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ACD 5 & 6


1. Locate the bony prominences of the back, spines
and give their clinical significance:

a. Occipital Protuberance
● lies at the junction of the head and
● raised area on the midline of the
occipital bone where the posterior
wall meets the base of the skull

b. Vertebral Prominence
● 7th cervical vertebra
● most prominent spinous
process that can be felt in the

Superior angle of Scapula ● can be palpated opposite the first thoracic spine Inferior angle of Scapula ● palpated opposite the seventh thoracic spine .c.

d. Spine of Scapula ● palpated at level of 3rd thoracic spine .

Iliac Crest ● lie at the level of 4th lumbar spine ● used as a landmark for lumbar puncture .e.

and deep fascia of the back including its cutaneous innervation. superficial.2. . Discuss the skin.


Skin ● Thicker ● Fewer nerve endings than other parts of torso .

C7. C6.Cutaneous Innervation of the Back Posterior rami of the 31 pairs of spinal nerves ● Posterior rami of the C1. C8. L4. and L5 ○ Supplies deep muscles but not skin ● Posterior rami of C2 (Great Occipital Nerve) ○ Supplies skin of the scalp ● Posterior rami of Upper Three Lumbar Nerves ○ Skin over buttock *Emerges from intervertebral foramen *Each posterior ramus divides into medial and lateral branches .


Superficial Blood Supply Posterior branches: ● Posterior intercostal arteries ● Lumbar arteries Corresponding veins drain into: ● azygos veins ● inferior vena cava .

ARTERIAL BLOOD SUPPLY ● Posterior intercostal arteries ● Lumbar arteries VENOUS BLOOD SUPPLY ● Posterior intercostal veins ● Lumbar arteries veins .



Superficial Lymph Drainage ● Posterior group of axillary lymph nodes .

Deep Fascia of the Back (Thoracolumbar Fascia) .

Thoracolumbar Fascia (Deep Fascia of the Back) ● Between iliac crest and 12th rib ● Strong aponeurosis ● Origin of the transversus and internal obliques .

Thoracolumbar Fascia (Deep Fascia of the Back) Separated medially into three lamellae: ● Posterior lamella ○ Covers deep muscles ○ Attached to lumbar spines ● Middle lamella ○ Attached to tips lumbar transverse processes ○ Anterior to the deep muscles ○ Posterior to quadratus lumborum ● Anterior lamella ○ Attached to anterior surface of lumbar transverse processes ○ Anterior to quadratus lumborum .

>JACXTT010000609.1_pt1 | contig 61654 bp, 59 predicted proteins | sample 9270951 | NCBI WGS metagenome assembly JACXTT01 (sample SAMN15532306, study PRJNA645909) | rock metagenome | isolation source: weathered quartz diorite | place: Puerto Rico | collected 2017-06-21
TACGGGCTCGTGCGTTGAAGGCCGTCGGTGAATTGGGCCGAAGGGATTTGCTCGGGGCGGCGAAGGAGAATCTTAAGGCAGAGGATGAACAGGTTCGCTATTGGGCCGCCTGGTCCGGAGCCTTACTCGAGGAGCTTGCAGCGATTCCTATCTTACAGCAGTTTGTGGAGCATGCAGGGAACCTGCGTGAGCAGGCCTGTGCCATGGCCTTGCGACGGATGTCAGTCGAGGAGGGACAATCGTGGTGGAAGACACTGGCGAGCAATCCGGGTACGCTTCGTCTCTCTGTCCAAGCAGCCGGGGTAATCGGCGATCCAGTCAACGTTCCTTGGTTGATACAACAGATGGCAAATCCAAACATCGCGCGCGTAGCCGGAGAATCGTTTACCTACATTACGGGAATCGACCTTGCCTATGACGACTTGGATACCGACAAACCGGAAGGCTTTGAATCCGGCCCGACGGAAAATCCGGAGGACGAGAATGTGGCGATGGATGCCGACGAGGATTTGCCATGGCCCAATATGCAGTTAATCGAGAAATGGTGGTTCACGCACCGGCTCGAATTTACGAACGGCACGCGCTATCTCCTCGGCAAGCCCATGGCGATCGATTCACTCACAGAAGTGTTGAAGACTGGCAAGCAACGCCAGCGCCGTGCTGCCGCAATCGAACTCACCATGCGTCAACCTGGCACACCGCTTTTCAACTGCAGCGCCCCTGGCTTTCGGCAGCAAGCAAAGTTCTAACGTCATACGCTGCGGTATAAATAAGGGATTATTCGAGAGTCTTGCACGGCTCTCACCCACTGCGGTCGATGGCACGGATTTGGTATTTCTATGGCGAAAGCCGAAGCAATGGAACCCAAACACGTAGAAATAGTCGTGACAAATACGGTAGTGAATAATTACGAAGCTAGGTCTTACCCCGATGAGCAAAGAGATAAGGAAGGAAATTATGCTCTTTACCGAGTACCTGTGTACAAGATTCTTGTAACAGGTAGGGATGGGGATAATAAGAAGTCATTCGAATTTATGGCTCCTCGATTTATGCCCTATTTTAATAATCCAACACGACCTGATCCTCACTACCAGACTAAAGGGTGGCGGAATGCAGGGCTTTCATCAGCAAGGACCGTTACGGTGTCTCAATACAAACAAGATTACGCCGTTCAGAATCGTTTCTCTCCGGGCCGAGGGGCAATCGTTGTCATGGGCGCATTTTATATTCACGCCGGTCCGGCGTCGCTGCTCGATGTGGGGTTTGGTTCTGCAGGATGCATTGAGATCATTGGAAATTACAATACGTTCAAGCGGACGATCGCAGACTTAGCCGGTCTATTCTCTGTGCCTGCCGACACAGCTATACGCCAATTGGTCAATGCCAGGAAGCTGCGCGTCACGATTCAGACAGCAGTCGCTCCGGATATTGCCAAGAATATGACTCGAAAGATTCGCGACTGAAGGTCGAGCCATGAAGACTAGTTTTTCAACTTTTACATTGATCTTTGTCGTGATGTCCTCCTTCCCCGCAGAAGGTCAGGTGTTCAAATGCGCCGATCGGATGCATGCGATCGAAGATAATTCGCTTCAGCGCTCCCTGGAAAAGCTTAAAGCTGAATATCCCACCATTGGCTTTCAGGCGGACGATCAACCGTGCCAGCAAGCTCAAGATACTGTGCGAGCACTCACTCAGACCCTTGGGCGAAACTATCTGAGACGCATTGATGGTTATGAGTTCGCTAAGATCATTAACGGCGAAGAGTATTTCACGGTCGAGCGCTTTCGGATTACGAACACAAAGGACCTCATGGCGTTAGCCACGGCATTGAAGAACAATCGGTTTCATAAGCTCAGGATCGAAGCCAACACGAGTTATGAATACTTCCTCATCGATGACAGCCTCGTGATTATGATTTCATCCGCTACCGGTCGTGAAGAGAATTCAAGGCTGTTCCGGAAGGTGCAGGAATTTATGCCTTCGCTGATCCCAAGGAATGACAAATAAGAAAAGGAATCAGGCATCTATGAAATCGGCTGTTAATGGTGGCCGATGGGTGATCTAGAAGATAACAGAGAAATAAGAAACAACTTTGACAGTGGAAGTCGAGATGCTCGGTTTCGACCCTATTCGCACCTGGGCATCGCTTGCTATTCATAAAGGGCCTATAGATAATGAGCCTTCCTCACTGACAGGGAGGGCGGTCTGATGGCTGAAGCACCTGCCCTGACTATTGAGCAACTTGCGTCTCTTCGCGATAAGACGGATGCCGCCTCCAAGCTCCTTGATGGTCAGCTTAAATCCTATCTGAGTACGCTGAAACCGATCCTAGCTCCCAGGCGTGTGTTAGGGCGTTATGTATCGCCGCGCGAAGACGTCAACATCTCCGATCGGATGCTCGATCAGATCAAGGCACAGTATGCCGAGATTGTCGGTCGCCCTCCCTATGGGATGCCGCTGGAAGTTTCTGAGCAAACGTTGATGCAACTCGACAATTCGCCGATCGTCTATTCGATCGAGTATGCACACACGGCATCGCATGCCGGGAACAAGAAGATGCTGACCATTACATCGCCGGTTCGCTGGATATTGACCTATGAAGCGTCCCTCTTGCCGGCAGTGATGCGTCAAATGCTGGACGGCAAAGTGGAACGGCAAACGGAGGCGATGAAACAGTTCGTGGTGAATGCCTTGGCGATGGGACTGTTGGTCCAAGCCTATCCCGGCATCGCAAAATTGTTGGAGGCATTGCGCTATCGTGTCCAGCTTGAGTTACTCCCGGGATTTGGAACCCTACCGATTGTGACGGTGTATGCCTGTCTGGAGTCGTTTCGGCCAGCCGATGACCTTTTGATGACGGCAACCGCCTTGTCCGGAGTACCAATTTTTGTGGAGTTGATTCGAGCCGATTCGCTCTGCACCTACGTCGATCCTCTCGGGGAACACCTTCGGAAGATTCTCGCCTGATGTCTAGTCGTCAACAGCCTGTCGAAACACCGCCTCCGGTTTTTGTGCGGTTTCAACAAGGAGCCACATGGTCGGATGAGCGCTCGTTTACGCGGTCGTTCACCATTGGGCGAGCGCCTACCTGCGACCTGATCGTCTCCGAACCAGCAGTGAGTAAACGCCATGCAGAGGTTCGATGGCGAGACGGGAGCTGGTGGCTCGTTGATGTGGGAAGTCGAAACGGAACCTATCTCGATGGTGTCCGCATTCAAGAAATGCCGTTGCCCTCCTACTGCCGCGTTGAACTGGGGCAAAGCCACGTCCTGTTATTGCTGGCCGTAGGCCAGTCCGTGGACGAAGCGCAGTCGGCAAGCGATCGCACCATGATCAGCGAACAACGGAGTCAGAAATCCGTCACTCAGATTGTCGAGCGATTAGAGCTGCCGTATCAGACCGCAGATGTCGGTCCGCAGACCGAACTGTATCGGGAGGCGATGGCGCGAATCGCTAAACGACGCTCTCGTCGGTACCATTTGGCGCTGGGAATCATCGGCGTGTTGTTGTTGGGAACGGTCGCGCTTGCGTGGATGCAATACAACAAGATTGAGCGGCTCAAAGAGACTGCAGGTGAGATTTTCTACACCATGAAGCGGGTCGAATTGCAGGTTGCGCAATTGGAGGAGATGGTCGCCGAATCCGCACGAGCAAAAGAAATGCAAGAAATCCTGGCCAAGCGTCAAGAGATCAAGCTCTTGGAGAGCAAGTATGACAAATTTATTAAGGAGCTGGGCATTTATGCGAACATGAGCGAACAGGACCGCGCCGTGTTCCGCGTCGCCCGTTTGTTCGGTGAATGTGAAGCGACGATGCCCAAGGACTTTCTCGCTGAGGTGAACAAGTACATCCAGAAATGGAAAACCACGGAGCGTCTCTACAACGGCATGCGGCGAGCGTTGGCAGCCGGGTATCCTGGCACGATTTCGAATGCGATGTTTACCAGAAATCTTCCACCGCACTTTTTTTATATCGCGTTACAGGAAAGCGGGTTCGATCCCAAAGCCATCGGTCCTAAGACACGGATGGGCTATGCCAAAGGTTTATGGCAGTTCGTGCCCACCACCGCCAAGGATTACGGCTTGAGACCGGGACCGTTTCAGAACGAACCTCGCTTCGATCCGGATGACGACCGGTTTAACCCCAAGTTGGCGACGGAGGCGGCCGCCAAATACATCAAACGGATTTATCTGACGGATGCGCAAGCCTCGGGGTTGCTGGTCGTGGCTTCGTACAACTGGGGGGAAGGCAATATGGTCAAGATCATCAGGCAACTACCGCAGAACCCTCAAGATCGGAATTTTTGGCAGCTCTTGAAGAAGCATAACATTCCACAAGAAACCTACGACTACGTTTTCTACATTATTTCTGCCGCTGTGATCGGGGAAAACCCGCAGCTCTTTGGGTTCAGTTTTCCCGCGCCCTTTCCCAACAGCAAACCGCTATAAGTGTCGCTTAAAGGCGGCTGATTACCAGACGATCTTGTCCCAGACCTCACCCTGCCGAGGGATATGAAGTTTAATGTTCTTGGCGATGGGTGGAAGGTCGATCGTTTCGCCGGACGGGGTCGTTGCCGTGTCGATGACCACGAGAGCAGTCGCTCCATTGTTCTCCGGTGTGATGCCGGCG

3. . action with demonstration and innervation. Discuss the 3 group of the muscles of the back as to its attachments.

Superficial Muscles Trapezius Origin: ● Occipital bone ● Ligamentum nuchae ● Spine of 7th cervical vertebra ● Spines of all thoracic vertebra Insertion: ● Upper fibers into lateral third of clavicle ● Middle and lower fibers into acromion and spine of scapula Nerve: ● Spinal part of accessory nerve ● C3. C4 (sensory) Action: ● Upper fibers: elevate the scapula ● Middle fibers: pull scapula medially ● Lower fibers: pull medial border of scapula downward .

adducts. and medially rotates the arm . Superficial Muscles Latissimus dorsi Origin: ● Iliac crest ● Lumbar fascia ● Spines of lower 6 thoracic vertebrae ● Lower 3-4 ribs ● Inferior angle of the scapula Insertion: ● Floor of bicipital groove of humerus Nerve: ● Thoracodorsal nerve Action: ● Extends.


C3 and C4 .Second Layer of Superficial Muscles 1. Levator Scapula Origin: Transverse process of the upper 4 cervical vertebra Insertion: Medial border of the scapula Action: Elevates the medial border of the scapula and pulls it medially Innervation: Dorsal scapular nerve.

2. Rhomboids minor Origin: Spine of C7 Insertion: Medial border of the scapula Action: Elevates the medial border of the scapula and pulls it medially Innervation: Dorsal scapular nerve . Rhomboids major Origin: Spines of T1-T4 3.

Serratus Posterior Superior Origin: Lower cervical and upper thoracic spines Insertion: Upper ribs Action: Helps expand the thoracic cage during expiration Innervation: Intercostal Nerves .Intermediate Layer of the Back 1.